You get called down to labour ward to place an urgent epidural in a labouring nulliparous woman. When you get there the team inform you that “she is going crazy with the pain”, they can’t get her to hold still, they are having trouble monitoring the fetus and they are really worried she might be having an abruption. They plead “can you please do an epidural so we can get control of the situation?”.
The partner then tells you that she wasn’t planning on having an epidural because when she was younger she was told “she had mild spina bifida” He doesn’t know any other details but as long as he has known her – over 10 years – she has never had it looked into and he doesn’t think she has ever had surgery.
You glance at her back and notice a small dimple and a tuft of hair in the lower lumbar region and she looks like she might have a slight scoliosis, oh dear…..
This week I have managed to corner one of the rising stars in our department Gareth Ansell an anaesthetic provisional fellow in his final year of training. Gareth earlier in his career worked as a neurosurgical registrar before he saw the light and changed to the illustrious profession of anaesthesia, thus his interest in neurosurgical conditions and anaesthesia. Listen to this great 12-15minute interview where we cover all the important implications of how to assess & manage a parturient who has spina bifida.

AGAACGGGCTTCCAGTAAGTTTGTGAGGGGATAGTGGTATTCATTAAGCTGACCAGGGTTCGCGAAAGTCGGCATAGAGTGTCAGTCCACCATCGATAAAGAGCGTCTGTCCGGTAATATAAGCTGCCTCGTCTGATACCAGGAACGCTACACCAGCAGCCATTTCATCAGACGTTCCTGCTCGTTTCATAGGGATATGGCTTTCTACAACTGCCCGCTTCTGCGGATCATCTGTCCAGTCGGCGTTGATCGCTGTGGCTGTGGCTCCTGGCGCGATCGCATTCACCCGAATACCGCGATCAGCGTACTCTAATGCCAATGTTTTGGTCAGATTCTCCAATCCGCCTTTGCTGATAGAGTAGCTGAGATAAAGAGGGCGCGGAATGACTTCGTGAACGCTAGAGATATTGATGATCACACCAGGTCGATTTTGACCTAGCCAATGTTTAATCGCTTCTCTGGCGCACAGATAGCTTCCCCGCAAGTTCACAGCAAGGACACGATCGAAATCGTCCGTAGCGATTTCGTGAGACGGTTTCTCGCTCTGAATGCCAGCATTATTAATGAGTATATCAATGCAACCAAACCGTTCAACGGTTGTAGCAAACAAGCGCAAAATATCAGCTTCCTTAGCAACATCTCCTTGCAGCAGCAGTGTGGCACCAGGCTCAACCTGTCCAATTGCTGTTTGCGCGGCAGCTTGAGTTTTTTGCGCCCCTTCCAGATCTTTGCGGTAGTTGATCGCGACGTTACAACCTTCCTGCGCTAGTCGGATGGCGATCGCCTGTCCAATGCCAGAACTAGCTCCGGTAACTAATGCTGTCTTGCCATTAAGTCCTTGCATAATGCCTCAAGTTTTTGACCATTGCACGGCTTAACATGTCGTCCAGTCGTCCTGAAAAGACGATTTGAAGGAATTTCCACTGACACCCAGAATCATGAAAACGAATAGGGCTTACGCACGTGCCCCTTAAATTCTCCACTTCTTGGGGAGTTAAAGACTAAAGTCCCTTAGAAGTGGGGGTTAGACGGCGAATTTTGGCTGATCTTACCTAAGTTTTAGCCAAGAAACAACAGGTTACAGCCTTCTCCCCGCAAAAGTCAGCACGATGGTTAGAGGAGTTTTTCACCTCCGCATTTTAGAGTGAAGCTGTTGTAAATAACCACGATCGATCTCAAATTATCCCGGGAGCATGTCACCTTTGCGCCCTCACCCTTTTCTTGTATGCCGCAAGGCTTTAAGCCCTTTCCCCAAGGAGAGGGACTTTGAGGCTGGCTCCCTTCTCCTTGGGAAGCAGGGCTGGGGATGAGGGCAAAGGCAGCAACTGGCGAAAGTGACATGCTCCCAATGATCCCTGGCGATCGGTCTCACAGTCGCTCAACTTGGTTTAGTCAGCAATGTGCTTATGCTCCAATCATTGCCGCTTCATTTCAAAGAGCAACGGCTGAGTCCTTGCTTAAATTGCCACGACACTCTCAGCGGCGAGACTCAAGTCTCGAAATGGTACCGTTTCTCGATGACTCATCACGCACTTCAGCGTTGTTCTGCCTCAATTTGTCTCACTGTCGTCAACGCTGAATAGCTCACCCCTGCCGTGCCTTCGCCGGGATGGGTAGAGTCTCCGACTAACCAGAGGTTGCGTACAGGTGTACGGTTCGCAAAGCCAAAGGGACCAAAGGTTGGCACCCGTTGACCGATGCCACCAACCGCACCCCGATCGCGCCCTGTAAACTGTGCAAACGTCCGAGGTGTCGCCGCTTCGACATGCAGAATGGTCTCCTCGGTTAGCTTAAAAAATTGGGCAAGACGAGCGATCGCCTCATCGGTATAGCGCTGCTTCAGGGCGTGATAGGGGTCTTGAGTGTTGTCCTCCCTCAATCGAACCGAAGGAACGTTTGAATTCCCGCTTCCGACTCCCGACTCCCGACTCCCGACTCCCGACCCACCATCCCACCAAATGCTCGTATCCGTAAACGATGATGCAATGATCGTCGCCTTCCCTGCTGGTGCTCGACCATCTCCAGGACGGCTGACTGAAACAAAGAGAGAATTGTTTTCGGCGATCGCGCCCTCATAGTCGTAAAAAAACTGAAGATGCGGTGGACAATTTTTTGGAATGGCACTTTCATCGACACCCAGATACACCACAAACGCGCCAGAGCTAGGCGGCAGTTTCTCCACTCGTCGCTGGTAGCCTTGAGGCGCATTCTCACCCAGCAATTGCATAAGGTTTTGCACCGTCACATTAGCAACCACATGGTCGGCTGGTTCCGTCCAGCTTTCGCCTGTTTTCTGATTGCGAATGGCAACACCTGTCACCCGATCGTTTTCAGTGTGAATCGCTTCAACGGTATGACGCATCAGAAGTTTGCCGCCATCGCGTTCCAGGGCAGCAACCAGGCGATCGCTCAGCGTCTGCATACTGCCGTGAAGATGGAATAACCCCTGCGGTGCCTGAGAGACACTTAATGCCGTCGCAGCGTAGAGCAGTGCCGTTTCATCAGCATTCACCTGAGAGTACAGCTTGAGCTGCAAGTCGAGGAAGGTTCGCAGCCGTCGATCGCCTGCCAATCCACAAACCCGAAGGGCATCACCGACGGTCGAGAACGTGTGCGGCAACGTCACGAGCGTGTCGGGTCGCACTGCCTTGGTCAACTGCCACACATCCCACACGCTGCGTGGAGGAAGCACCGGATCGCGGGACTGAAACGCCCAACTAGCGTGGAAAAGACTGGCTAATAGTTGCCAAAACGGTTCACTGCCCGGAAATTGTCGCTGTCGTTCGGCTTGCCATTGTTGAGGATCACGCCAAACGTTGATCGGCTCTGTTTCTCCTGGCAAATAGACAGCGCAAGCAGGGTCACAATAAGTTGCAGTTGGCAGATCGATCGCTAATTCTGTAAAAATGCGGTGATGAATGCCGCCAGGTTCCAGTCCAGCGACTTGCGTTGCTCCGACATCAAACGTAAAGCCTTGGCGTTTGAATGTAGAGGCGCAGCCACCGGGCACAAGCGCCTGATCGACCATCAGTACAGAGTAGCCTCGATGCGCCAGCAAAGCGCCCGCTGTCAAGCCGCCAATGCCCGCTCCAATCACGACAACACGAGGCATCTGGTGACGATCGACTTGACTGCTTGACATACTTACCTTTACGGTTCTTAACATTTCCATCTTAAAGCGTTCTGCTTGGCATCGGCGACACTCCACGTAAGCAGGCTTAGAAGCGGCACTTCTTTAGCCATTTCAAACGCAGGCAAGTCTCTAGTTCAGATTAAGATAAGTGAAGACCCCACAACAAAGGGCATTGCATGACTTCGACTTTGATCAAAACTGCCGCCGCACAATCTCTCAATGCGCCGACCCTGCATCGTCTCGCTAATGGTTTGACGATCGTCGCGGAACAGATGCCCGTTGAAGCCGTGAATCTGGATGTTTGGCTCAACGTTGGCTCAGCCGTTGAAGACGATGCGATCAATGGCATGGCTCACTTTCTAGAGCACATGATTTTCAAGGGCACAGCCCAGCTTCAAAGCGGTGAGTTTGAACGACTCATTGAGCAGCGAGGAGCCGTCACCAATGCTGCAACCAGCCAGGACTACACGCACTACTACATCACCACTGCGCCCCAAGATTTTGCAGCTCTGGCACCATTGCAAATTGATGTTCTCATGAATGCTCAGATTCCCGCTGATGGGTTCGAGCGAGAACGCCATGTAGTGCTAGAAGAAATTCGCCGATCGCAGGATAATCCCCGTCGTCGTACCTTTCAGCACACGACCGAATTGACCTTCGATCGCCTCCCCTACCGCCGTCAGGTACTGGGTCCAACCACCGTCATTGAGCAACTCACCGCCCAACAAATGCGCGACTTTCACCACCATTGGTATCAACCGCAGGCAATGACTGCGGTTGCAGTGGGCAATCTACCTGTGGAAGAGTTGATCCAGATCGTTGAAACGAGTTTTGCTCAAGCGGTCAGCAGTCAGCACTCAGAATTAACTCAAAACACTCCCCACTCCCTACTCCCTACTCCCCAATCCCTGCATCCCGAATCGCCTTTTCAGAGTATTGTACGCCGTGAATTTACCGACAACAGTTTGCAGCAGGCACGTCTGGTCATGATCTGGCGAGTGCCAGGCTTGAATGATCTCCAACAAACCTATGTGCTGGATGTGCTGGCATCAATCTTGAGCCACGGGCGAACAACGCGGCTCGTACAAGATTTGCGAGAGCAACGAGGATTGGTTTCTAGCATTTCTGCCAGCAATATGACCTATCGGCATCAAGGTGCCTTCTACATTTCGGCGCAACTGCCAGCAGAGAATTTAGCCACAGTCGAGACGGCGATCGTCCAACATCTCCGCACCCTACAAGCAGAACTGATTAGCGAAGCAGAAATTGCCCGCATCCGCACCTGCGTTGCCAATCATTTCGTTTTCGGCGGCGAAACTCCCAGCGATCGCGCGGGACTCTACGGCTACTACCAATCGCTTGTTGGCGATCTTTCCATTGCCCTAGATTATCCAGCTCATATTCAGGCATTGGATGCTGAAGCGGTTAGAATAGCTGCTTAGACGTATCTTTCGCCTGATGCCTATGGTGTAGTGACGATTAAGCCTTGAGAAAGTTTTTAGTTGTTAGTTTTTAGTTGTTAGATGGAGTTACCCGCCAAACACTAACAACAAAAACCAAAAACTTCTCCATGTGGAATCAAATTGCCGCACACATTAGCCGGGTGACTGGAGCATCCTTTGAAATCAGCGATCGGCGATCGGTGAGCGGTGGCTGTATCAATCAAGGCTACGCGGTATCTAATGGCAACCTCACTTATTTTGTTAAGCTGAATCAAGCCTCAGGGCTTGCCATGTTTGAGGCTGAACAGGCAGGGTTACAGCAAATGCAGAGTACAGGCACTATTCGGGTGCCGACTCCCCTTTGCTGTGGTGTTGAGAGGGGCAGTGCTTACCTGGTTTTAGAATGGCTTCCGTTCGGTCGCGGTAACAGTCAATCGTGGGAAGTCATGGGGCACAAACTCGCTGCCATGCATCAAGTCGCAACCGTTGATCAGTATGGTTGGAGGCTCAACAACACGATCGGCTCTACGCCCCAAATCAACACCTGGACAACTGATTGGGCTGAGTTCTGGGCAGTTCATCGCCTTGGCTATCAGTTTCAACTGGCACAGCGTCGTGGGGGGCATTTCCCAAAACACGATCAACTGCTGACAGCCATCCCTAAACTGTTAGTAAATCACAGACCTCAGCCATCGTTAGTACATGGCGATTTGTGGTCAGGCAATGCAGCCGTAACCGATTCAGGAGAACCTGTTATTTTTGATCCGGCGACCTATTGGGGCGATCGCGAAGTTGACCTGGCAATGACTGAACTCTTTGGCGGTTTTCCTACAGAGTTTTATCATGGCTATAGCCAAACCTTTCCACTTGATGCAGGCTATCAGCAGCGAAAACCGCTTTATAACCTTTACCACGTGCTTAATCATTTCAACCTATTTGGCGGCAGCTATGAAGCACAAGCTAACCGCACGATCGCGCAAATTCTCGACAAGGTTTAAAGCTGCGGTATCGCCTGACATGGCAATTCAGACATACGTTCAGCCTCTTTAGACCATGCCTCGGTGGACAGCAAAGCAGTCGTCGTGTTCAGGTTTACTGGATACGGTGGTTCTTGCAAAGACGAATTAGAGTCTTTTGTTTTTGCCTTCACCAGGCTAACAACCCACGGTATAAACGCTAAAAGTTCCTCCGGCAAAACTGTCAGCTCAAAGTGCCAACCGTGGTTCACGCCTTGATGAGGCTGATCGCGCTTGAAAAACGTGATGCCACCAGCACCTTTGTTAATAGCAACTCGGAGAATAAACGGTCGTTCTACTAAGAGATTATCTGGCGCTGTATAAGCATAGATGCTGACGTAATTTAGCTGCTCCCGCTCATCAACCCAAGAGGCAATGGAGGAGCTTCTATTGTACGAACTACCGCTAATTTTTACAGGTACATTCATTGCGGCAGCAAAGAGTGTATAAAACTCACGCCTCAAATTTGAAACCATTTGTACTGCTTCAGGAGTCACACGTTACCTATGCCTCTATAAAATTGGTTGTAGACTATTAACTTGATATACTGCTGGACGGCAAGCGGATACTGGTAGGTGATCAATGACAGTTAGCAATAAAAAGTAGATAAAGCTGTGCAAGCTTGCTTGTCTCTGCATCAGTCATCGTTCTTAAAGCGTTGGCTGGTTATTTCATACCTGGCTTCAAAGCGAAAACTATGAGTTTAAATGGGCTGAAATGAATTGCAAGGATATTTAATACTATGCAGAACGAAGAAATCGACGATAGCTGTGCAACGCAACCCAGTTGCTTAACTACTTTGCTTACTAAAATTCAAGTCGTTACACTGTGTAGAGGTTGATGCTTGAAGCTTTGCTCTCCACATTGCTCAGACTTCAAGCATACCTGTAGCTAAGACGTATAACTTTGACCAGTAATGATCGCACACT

Spina bifida can be associated with serious anatomical problems including tethered cord, lower than normal cord, Arnold Chiari malformations, and lack of normal epidural anatomy. These can predispose to some truly serious complications including neurological injuries, dural punctures, and failed or patchy regional blocks.
As an aside Gareth’s father is an obstetrician – who as it turns out was working in the small regional NZ town Rotorua at the time my twin sister and I were born and it is possible that he may have been the person who helped deliver me all those years ago! A small world.
Thanks Gareth – we are also in the process of working on another episode together – the use of sphenopalatine block for postdural puncture headache – including some exciting footage of Gareth placing lignocaine soaked swabs in my nasopharynx – watch this space!